Photos from the reopening of Boracay after 6-month shutdown

October 16, 2018 - 11:11 AM
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Boracay at the present
Boracay Island's soft opening starts on October 15 until October 26. (philstar.com/Walter Bollozos)

After its six-month shutdown, Boracay island opened for a dry run from October 15 to 26. Photos and videos of the island after the massive cleanup were shared by the Department of Environment and Natural Resources on social media.

Only the island’s residents and those from the main province of Aklan and from other provinces in Western Visayas were invited for the dry run.

The environment agency shared visuals on the results of the rehabilitation efforts of the Boracay Inter-Agency Task Force and other groups on the day before the soft opening, October 14.

The visitors arrived via Boracay stations 1, 2 and 3 where pontoons were setup to ease their disembarkation.

The next day, an event called “Salubungan” for the limited arrival of tourists.

SALUBUNGAN NG MGA AKLANON AT BORACAYNON, GAGANAPIN SA OCT 15 SA ISLABoracay island – MAGSASALUBUNGAN ang mga taga…

Posted by Radyo Todo Aklan 88.5 FM on Thursday, October 11, 2018

 

It was at the event that Environment Secretary Roy Cimatu announced that the island’s waters are now “fit for swimming.”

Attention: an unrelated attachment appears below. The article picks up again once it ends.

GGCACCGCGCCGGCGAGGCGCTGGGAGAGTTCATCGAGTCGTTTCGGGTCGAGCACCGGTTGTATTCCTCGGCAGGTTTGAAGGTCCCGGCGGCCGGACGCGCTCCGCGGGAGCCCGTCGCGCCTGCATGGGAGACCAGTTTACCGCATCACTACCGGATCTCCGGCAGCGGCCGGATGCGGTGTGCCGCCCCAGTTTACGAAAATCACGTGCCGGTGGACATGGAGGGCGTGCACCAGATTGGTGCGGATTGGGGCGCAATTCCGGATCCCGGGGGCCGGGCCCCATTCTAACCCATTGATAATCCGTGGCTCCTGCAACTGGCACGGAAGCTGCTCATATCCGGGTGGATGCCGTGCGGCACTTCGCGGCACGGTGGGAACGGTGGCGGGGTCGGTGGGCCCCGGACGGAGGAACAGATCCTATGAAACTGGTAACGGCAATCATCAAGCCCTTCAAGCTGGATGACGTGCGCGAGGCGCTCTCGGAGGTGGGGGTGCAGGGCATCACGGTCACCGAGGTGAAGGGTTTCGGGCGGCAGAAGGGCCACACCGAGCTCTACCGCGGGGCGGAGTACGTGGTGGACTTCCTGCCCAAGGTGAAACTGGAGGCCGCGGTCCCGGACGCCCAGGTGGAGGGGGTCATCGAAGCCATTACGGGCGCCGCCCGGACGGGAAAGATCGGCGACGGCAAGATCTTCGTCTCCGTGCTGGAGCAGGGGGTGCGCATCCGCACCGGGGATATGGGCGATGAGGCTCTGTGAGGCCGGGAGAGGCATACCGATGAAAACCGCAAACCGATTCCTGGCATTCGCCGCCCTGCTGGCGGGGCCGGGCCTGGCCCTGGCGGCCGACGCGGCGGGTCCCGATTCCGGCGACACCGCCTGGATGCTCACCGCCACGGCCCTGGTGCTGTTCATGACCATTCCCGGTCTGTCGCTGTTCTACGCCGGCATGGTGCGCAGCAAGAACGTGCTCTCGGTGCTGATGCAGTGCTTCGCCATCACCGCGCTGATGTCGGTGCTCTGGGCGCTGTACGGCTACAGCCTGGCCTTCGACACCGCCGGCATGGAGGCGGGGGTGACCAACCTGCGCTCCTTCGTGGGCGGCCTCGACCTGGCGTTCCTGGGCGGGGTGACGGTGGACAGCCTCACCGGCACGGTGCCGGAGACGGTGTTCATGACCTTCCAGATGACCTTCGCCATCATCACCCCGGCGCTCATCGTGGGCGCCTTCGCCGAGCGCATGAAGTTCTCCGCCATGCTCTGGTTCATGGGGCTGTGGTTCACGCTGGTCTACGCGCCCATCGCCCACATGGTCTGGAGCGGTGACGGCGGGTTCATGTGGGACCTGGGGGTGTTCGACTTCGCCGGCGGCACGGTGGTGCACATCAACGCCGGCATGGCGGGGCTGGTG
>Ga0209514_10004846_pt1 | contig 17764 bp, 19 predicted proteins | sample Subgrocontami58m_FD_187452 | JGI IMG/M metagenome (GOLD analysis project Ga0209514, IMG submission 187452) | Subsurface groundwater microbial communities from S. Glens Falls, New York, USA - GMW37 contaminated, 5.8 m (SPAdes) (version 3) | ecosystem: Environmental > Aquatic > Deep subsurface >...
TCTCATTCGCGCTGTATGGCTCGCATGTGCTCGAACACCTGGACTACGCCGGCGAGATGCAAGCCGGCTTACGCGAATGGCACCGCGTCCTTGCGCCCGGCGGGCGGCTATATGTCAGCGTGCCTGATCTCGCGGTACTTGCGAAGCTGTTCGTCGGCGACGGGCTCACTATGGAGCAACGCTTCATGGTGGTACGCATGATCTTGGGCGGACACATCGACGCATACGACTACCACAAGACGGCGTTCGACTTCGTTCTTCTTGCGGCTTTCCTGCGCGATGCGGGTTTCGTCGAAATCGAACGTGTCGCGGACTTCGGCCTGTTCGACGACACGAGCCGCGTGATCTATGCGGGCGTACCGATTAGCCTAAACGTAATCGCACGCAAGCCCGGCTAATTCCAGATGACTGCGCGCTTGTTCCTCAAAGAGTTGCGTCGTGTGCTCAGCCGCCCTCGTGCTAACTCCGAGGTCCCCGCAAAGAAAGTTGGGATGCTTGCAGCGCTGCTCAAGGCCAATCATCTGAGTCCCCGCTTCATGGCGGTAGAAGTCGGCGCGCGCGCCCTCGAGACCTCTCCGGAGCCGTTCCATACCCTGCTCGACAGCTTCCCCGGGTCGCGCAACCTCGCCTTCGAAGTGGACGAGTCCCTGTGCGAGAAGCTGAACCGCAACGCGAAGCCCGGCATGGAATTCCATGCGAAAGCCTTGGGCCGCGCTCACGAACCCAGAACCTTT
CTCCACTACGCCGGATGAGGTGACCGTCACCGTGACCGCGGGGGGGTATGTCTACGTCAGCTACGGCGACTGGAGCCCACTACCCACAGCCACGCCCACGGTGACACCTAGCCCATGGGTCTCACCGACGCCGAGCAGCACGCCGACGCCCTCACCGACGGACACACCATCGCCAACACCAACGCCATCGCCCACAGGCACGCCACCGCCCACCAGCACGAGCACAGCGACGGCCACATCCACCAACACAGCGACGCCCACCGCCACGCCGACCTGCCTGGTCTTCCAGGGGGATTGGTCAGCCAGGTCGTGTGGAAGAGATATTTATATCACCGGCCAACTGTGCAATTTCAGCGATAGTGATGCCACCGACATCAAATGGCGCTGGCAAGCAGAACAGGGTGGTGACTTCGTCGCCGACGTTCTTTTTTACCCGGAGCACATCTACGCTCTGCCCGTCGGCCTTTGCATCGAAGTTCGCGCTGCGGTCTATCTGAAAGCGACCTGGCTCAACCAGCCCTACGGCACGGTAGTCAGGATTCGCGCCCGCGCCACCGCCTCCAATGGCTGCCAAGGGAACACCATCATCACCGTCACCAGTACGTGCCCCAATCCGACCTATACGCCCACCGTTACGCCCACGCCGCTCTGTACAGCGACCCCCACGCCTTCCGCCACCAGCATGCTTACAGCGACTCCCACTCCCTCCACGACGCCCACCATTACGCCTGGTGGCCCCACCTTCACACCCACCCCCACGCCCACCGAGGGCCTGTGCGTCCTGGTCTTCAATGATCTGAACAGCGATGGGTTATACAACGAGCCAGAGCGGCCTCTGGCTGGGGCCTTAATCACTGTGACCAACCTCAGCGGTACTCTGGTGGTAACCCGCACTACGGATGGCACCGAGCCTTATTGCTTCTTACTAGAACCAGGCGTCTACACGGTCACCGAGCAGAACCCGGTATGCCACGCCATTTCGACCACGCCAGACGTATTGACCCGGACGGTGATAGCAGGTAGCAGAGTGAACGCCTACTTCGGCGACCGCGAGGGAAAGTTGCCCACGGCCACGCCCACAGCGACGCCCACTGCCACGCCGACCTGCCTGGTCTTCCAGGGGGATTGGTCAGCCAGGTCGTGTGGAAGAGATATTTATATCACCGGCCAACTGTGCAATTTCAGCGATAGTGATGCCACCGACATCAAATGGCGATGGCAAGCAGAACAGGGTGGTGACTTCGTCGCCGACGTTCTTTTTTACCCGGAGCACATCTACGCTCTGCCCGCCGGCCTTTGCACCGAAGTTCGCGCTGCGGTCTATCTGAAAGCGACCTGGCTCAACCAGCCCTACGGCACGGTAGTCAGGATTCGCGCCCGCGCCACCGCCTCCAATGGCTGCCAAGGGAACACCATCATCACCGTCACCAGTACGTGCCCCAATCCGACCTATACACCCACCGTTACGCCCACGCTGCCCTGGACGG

Secretary Bernadette Romulo-Puyat of tourism shared that the soft opening was for the tour operators and airlines to see the place first.

“We want to invite the airlines, the tour operators so that they can see what Boracay is before they actually promote it and before the soft opening,” Puyat said.

She also shared a video clip of the developments on Instagram.

Guidelines for Boracay’s reopening

Tourists need to follow stricter environmental measures to sustain the pristine waters of the island from now on.

The Malay municipal government passed an ordinance last month that prohibits the use of single-use or disposable plastic items by hotels, resorts, restaurants and establishments.

“Single-use plastics, particularly those used in packaging, have been identified as a contributing factor to Boracay’s mounting waste problem, not only on land but in surrounding waters,” DENR Undersecretary Benny Antiporda said.

The number of tourists arriving will only be limited to 6,405 people. It was previously found that Boracay’s tourism capacity was only 19,215 people per day, but the number of locals, migrant workers and stay-in workers in Boracay reached 52,526 daily.

Private entities will also need to seek an environmental compliance certificate from the DENR first before being allowed to construct or operate.

“Sometimes there is a flip side to development as unchecked development takes its toll on the environment. While we encourage the influx of new businesses, local governments should always consider the potential impact of new projects on the environment and to nearby residents,” Año said.

Hotels, resorts and inns require accreditation from the Department of Tourism. The official list of currently accredited accommodations were released earlier this month.

Puyat warned the public should check the official list of accredited hotels first before making reservations.

“We want to warn the public that they can only book on those hotels that are listed on the DOT website, FB, Twitter, because we learned that many establishments not on the list have been accepting reservations,” Puyat said.